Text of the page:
Dr. Laryr Marrich

• I’ve been seeing Kevin on and off for 35 years, mostly on.  He is my go to healer for almost anything that ails me. My work is physically very demanding and I have had many injuries.  … I would highly recommend Kevin to anyone and everyone who needs a body tune up, works long hard hours like myself or wants to have a great sense of well being in their body.  He has saved my life, physically and emotionally for many years. Sharon L.

• “I have been seeing Kevin Kunz for several years and he is amazing! My passion is running… . I had been experiencing a foot injury for quite a while and decided to see Kevin with the hopes that he could help me work through my injury. Well, he did and shortly after seeing him, I ran the 2016 Boston Marathon and finished with no pain and the pain that had nagged me for quite some time has not returned. … Kevin Kunz, thank you!”  Liz S.

• “I found Kevin and Barbara Kunz 20 years ago. I was told by several Doctors I had to have both of my feet operated on; major surgery on both. My feet actually were deformed into  points; from wearing pointed shoes everyday for 20 yrs.  Kevin actually fixed both feet back to normal.  … I learned so much about the health of my whole body from them.  I love their books because I know what they share works. Thank you Kevin and Barbara.”  Janna C.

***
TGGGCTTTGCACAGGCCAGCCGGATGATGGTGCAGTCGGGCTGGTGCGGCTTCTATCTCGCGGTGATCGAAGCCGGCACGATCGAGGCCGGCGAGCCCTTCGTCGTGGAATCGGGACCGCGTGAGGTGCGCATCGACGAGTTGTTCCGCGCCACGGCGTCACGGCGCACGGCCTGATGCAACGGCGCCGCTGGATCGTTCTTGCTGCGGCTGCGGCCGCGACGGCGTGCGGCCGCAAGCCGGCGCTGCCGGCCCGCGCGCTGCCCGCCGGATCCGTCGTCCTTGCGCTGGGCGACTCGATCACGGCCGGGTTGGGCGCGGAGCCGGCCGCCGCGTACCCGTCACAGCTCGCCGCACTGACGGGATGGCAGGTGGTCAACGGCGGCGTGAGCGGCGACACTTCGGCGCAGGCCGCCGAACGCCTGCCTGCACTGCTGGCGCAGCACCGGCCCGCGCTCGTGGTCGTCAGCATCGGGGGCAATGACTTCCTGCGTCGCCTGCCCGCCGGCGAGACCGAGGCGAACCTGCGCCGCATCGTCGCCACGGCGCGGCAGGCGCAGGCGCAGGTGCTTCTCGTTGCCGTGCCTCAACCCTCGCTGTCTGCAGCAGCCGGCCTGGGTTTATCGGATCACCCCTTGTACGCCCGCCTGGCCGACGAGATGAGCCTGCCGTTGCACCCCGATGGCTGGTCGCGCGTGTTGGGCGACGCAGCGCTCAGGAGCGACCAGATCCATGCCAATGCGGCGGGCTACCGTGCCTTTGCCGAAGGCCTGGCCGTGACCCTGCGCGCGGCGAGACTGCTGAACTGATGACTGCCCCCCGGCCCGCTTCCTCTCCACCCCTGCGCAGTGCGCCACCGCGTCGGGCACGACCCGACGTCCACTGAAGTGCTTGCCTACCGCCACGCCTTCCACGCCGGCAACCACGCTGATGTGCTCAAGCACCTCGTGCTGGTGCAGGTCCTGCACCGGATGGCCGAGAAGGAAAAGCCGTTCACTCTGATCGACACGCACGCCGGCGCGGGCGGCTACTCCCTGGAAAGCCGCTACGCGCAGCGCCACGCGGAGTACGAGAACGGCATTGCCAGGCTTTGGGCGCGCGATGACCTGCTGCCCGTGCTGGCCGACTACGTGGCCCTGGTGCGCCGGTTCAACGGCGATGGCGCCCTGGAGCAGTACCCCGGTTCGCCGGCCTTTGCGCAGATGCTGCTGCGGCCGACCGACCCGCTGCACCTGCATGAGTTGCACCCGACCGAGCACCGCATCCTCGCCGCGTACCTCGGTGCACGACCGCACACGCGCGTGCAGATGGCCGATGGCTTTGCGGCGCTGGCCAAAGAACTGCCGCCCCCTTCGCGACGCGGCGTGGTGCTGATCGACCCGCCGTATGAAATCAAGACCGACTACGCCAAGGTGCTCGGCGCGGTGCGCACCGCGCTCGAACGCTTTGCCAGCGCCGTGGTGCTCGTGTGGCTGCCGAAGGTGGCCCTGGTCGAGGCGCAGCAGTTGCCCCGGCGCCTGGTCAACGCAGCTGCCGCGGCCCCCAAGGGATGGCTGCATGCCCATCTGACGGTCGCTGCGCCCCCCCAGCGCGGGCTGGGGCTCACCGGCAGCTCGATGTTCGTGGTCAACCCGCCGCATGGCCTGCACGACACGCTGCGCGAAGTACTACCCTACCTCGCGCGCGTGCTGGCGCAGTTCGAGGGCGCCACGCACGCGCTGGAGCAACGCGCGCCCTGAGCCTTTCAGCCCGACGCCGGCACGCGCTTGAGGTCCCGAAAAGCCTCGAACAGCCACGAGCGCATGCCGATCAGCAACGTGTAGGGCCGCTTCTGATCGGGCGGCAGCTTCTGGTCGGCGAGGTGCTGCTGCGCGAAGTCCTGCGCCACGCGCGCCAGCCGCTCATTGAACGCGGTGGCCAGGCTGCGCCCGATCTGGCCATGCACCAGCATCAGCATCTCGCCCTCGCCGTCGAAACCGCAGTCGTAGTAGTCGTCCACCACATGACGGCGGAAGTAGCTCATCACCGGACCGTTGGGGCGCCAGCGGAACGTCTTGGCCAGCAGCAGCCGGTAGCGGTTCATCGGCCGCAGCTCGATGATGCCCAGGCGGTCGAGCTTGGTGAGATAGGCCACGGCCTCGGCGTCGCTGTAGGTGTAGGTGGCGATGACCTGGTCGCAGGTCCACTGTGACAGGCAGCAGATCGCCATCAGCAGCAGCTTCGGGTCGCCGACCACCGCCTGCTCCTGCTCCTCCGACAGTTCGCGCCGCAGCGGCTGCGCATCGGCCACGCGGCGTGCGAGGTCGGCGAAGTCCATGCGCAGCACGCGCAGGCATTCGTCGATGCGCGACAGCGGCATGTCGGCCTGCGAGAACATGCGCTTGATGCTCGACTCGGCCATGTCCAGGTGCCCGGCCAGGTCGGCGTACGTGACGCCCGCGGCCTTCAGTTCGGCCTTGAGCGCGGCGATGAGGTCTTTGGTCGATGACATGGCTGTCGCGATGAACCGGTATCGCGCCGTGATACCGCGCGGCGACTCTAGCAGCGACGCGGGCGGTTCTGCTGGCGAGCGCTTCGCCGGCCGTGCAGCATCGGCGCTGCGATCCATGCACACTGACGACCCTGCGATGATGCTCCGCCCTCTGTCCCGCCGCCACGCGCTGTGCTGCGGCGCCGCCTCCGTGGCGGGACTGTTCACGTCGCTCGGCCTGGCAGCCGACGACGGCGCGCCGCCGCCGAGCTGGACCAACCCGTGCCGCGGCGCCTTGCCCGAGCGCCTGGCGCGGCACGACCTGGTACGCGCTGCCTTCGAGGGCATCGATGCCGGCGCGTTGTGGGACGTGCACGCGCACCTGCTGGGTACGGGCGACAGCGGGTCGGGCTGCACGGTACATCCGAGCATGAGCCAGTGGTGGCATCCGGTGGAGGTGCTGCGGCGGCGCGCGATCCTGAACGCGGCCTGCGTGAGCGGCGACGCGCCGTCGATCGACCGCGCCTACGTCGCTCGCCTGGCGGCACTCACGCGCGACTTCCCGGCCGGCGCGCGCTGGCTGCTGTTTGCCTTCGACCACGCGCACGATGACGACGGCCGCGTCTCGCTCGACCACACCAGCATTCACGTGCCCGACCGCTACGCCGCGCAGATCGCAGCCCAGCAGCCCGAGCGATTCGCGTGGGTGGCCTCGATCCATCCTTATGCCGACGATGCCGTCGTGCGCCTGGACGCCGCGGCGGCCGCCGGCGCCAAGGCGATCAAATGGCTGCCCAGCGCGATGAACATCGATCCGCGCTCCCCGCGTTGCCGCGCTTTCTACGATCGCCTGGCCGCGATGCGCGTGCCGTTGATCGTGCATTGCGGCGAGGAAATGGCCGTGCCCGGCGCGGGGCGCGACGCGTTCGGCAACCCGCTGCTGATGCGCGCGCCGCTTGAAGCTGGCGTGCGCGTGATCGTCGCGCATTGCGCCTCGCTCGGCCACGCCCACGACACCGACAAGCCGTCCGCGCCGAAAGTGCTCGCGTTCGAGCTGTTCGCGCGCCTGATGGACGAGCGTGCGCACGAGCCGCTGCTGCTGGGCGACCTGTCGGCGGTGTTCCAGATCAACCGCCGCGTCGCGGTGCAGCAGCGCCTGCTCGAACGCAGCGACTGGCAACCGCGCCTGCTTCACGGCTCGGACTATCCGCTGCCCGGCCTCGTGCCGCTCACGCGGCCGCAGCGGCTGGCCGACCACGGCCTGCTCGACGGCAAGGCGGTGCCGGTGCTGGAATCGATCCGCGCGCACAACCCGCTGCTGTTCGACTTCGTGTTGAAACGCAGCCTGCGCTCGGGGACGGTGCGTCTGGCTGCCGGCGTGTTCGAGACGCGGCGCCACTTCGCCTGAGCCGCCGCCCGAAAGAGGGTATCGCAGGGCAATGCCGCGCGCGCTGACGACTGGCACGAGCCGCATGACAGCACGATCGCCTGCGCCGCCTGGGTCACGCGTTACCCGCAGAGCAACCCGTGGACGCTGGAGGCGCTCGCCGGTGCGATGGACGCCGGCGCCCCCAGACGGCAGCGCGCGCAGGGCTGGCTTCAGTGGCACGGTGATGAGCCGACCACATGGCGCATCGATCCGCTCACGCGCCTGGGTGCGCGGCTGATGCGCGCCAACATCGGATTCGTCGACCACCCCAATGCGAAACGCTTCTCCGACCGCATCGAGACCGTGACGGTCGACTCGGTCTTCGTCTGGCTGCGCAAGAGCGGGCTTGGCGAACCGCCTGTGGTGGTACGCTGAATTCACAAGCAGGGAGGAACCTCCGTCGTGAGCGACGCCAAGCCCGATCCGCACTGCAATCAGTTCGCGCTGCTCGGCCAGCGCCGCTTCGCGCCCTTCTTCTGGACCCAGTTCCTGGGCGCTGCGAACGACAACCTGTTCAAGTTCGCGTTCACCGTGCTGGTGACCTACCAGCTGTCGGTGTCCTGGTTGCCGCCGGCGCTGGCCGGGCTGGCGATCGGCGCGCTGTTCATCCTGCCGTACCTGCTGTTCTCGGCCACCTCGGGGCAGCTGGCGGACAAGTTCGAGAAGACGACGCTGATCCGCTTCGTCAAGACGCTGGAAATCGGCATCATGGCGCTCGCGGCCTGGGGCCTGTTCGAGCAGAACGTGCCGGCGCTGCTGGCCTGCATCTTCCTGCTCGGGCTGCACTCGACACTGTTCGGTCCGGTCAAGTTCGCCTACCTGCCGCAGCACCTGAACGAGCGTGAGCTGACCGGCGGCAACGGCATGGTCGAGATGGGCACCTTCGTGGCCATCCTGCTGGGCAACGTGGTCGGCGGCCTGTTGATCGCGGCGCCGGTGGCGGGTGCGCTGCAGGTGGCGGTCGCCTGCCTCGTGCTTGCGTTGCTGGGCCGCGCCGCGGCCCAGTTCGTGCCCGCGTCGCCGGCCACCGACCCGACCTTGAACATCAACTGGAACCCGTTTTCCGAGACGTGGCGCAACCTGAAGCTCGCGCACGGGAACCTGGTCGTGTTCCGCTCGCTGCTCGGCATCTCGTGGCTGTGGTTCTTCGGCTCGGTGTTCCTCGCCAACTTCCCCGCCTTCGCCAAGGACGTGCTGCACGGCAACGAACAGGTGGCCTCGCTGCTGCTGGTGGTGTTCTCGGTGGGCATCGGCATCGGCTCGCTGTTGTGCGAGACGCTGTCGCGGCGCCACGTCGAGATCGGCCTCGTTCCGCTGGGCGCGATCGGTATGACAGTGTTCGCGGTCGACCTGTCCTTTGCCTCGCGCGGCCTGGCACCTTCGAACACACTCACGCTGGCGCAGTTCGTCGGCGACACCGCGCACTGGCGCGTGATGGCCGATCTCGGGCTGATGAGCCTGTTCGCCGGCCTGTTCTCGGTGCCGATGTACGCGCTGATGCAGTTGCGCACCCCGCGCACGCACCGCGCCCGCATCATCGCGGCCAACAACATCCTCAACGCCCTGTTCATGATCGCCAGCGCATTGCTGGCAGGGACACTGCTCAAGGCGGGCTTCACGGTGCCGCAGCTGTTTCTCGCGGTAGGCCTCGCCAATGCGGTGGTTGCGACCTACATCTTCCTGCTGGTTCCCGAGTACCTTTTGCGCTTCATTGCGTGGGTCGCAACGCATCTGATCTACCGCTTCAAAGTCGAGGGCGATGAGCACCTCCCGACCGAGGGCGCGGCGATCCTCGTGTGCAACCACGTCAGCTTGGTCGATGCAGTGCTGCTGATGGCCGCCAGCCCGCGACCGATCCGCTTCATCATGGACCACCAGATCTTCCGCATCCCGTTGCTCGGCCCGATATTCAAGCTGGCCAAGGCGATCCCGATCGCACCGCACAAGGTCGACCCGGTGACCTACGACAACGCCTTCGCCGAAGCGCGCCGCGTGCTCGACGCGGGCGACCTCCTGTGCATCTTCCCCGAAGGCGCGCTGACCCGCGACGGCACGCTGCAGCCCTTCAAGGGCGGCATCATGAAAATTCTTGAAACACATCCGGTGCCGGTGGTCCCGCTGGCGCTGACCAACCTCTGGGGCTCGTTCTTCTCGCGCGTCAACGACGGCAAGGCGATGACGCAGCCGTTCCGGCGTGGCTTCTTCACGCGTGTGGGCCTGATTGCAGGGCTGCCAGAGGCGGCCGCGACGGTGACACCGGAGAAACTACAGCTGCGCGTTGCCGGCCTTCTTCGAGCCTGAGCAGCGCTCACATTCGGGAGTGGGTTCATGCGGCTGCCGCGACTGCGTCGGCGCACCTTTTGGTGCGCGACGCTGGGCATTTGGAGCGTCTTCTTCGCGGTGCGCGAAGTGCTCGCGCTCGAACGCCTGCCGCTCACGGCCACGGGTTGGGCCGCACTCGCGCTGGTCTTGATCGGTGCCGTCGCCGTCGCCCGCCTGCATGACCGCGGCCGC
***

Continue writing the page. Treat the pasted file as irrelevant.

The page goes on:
• ”Kevin Kunz introduced me to reflexology and its benefits over 20 years ago …. I found that the treatments I received from Kevin effectively addressed a number of foot and ankle problems I was having. Over time I came to regard reflexology as an effective treatment that offers a number of benefits.… I would recommend Kevin to anyone wanting to learn more or interested in having a treatment." Ron B.

Call Kevin at 505-228-9076 to find out more.

Our Reflexology Story

Barbara and Kevin Kunz

People always ask how we got started in reflexology. Kevin tells them how he was walking down the aisle of a book store and found a book on reflexology. It’s one of life’s little moments where we always wonder what would have happened if he’d been walking down another aisle. 

For Barbara it was experiencing the results of Kevin’s work. His work provided a solution to her sinus headache problems and was the beginning of Barbara’s interest. For her, development of self applied reflexology techniques and hand reflexology techniques followed.